Trap Music has come a long way from its original early Southern roots. Well on its way to becoming a global musical phenomenon, Trap Music producers such as Clifford Harris (better known as T.I. or T.I.P.), Shawty Redd, Lex Luger and Drumma Boy are fittingly given credit for this evolution of the genre.
If you are looking to produce your first trap beat and are looking for advice, this post is for you! In today’s post, we take a look at the top few pointers to keep in mind while producing a trap beat.
Choose a good 808 pattern to get started. Remember that beyond putting your 808 on beat 1, you are pretty much on your own to decide the direction you want to take your music to. Experimenting to create unique patterns is essential and will help you generate interesting variations of the same material.
Selecting the right kick and snare is also vital as this can either elevate or destroy your entire track.
Decide and Set the Tempo to Match
It is vital for you to set the tempo that matches the kind of track you are trying to create. It’ll help you decide the vide you are going for- is it a club beat or more of a soulful sound? Determining the tempo early on will clarify the direction your track will take.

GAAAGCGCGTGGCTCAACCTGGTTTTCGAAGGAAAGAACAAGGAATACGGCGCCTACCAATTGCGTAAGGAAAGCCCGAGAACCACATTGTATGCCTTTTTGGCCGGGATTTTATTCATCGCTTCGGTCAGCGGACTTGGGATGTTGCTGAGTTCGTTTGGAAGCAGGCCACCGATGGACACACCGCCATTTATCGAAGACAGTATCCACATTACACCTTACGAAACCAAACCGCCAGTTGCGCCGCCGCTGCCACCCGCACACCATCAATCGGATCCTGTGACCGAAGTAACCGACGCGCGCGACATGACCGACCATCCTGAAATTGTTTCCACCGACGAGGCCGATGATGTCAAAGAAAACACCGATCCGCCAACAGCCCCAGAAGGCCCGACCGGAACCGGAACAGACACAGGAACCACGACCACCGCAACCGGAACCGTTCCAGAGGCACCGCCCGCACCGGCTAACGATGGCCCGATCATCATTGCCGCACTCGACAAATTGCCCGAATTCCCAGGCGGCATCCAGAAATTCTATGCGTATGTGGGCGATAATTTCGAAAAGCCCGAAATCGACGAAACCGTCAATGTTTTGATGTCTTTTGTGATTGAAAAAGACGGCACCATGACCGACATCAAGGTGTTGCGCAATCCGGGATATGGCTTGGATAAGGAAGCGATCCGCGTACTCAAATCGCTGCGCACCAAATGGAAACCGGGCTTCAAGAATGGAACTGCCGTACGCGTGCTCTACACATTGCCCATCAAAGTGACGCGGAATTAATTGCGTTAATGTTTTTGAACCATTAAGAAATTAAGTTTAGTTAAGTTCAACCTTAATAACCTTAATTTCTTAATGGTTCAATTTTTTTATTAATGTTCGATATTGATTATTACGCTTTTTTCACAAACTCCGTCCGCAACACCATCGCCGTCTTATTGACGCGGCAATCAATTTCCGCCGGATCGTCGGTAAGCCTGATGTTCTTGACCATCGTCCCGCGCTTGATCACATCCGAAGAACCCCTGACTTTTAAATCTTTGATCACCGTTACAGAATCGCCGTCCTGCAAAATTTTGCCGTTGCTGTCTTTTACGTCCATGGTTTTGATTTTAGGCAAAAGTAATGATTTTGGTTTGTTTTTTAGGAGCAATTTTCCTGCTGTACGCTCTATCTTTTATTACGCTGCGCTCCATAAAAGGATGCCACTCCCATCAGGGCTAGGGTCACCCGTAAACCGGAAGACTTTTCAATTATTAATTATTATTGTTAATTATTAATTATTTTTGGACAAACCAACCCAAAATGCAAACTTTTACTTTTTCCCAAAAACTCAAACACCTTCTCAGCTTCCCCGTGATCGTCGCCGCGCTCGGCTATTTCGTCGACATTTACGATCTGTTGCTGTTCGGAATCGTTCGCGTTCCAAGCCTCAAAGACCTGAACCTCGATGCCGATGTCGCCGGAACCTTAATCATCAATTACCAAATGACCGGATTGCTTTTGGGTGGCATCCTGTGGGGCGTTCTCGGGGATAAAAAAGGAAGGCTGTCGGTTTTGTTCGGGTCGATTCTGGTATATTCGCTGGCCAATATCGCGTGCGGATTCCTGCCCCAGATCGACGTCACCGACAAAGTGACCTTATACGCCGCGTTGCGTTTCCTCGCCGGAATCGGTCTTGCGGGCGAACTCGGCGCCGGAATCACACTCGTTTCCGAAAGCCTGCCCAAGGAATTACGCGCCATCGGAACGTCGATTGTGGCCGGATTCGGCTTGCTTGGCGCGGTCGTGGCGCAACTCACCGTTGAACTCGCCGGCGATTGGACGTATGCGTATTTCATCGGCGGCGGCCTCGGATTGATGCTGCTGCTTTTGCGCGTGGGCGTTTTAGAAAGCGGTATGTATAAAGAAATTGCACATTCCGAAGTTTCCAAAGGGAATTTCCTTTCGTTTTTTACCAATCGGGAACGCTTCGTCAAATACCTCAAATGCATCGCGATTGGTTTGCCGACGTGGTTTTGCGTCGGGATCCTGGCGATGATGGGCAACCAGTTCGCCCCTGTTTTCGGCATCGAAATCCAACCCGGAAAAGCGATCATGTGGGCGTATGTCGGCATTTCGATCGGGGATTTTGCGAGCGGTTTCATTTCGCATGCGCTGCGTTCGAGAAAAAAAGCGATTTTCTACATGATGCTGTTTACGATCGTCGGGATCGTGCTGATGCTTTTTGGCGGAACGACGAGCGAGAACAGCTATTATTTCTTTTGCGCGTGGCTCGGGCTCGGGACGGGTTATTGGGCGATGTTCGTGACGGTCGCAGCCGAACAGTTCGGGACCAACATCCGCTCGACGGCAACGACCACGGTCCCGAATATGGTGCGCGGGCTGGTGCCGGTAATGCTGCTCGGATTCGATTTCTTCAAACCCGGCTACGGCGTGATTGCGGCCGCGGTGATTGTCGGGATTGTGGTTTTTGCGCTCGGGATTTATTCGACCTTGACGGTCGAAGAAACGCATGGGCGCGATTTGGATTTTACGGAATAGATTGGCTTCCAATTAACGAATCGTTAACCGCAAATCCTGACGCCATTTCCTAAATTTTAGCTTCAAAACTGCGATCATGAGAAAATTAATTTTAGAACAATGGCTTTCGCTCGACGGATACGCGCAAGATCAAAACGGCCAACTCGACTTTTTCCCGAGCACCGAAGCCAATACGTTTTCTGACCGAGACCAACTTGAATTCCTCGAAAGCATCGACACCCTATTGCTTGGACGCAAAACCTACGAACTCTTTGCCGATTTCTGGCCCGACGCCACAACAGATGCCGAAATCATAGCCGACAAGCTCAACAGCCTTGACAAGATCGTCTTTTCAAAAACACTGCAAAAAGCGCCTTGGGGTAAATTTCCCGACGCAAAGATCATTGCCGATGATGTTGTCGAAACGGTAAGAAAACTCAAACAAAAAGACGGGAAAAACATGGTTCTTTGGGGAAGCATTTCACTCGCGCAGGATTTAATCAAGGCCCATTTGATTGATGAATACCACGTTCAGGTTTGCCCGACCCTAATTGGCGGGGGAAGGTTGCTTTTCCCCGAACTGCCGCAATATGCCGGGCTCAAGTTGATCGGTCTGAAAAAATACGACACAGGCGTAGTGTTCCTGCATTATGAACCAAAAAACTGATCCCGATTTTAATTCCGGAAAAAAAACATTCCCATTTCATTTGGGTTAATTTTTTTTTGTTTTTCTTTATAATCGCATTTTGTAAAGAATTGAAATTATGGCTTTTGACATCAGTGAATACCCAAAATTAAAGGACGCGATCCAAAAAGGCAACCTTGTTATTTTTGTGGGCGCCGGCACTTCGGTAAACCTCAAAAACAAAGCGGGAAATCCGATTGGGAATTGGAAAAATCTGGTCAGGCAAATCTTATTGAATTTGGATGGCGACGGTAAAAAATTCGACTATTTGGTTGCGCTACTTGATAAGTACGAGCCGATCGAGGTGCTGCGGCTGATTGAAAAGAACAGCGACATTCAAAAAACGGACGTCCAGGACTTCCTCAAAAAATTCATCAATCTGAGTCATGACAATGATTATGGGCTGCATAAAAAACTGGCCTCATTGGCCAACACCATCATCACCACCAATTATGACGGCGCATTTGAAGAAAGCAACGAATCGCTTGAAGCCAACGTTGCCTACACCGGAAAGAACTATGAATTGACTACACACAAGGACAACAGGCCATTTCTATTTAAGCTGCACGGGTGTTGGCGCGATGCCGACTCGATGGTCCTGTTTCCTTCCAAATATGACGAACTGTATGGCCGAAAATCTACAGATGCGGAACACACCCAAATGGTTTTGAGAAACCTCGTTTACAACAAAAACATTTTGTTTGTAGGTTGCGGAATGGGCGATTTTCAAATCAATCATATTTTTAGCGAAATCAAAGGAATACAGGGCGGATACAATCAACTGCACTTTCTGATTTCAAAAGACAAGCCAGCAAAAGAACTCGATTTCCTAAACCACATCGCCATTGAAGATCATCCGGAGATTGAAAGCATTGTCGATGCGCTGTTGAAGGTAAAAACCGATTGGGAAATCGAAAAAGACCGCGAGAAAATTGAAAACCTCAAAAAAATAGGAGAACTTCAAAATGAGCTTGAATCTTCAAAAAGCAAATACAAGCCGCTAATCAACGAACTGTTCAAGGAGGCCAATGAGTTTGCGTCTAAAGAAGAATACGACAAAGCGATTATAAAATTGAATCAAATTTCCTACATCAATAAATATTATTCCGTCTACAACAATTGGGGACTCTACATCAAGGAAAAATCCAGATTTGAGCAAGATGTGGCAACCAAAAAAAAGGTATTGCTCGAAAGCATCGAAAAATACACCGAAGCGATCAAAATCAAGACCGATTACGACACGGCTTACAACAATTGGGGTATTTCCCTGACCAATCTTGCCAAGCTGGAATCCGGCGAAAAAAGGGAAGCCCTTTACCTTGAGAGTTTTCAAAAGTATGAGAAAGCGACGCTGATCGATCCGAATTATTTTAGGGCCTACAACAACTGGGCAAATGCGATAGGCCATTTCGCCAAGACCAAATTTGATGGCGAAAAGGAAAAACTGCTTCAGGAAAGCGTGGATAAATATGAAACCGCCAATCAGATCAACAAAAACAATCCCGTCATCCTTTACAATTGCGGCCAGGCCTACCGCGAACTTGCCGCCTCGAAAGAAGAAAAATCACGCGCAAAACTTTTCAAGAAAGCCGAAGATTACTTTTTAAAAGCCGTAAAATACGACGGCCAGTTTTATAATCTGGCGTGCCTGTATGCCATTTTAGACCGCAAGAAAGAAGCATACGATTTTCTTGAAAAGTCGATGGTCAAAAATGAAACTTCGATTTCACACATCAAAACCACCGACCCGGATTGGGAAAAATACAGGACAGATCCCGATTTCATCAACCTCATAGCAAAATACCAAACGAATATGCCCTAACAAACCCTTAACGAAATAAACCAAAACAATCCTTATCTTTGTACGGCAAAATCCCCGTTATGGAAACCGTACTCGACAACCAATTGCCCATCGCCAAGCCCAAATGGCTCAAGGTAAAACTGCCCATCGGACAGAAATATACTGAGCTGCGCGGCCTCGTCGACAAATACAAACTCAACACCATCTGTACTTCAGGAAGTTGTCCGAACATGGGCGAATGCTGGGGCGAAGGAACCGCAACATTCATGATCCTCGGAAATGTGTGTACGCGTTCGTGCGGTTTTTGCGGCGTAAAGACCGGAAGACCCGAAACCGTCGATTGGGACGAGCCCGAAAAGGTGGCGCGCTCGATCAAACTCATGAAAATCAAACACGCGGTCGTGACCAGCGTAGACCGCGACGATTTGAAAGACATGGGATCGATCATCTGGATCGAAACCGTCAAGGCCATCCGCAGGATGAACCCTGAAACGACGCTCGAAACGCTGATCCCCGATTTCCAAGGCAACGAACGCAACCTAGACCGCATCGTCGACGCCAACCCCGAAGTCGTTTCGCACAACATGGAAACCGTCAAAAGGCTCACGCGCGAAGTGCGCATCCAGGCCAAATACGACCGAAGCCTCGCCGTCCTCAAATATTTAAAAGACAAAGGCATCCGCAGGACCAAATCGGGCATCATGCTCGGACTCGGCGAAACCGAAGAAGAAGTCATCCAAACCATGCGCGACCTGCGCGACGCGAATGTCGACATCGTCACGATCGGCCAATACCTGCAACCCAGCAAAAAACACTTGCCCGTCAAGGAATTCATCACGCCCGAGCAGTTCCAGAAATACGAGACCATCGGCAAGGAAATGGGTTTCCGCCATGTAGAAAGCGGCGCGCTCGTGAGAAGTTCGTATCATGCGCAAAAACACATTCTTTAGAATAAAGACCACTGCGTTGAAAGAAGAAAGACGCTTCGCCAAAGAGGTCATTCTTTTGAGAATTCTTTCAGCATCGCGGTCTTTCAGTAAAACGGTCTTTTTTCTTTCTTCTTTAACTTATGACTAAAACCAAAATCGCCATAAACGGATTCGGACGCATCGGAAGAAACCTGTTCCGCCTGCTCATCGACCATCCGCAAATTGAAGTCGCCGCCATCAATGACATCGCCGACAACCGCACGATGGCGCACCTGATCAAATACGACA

Usually, 140 BPM is the optimum spot for the production of a trap music track, but 100-176 BPM is standard throughout the industry.
An easy trap that most amateur trap music producers fall into is to over process or under process their drums. Drums are key to producing a standout track in trap music and paying attention to your sound will help you tremendously.
Every time you program a sample, as yourself if a real person, an actual drummer would be able to play the sound. Adding too much drum action is an easy way to make the track sound too busy.
Create a Big Lead Sound
Sound Design is essential in every music genre, but nowhere is it more noticeable than trap music. A booming sub-bass and a huge lead to thump along are predominant features of the trap music genre.
An easy way to learn sound design is to use lead presets from your choice of sound banks and tear them apart to learn their ins and outs. Experiment with presets so that you can learn to create your own.
Use Simple Loops
If you are a beginner in producing trap music tracks and are trying to learn your way around, an excellent place to start would be using simple and melodic material to set the mood of your sound. Most trap music tends to lean towards being dark. Using sounds like piano samples will help you to create a more unique sound that can make your track sound more harmonious.
Once you have your basics in place, another good idea is to listen to your favourite artists and producers and try to breakdown their compositions. Learning from the experts always gives you a great place to start creating your own sound and style.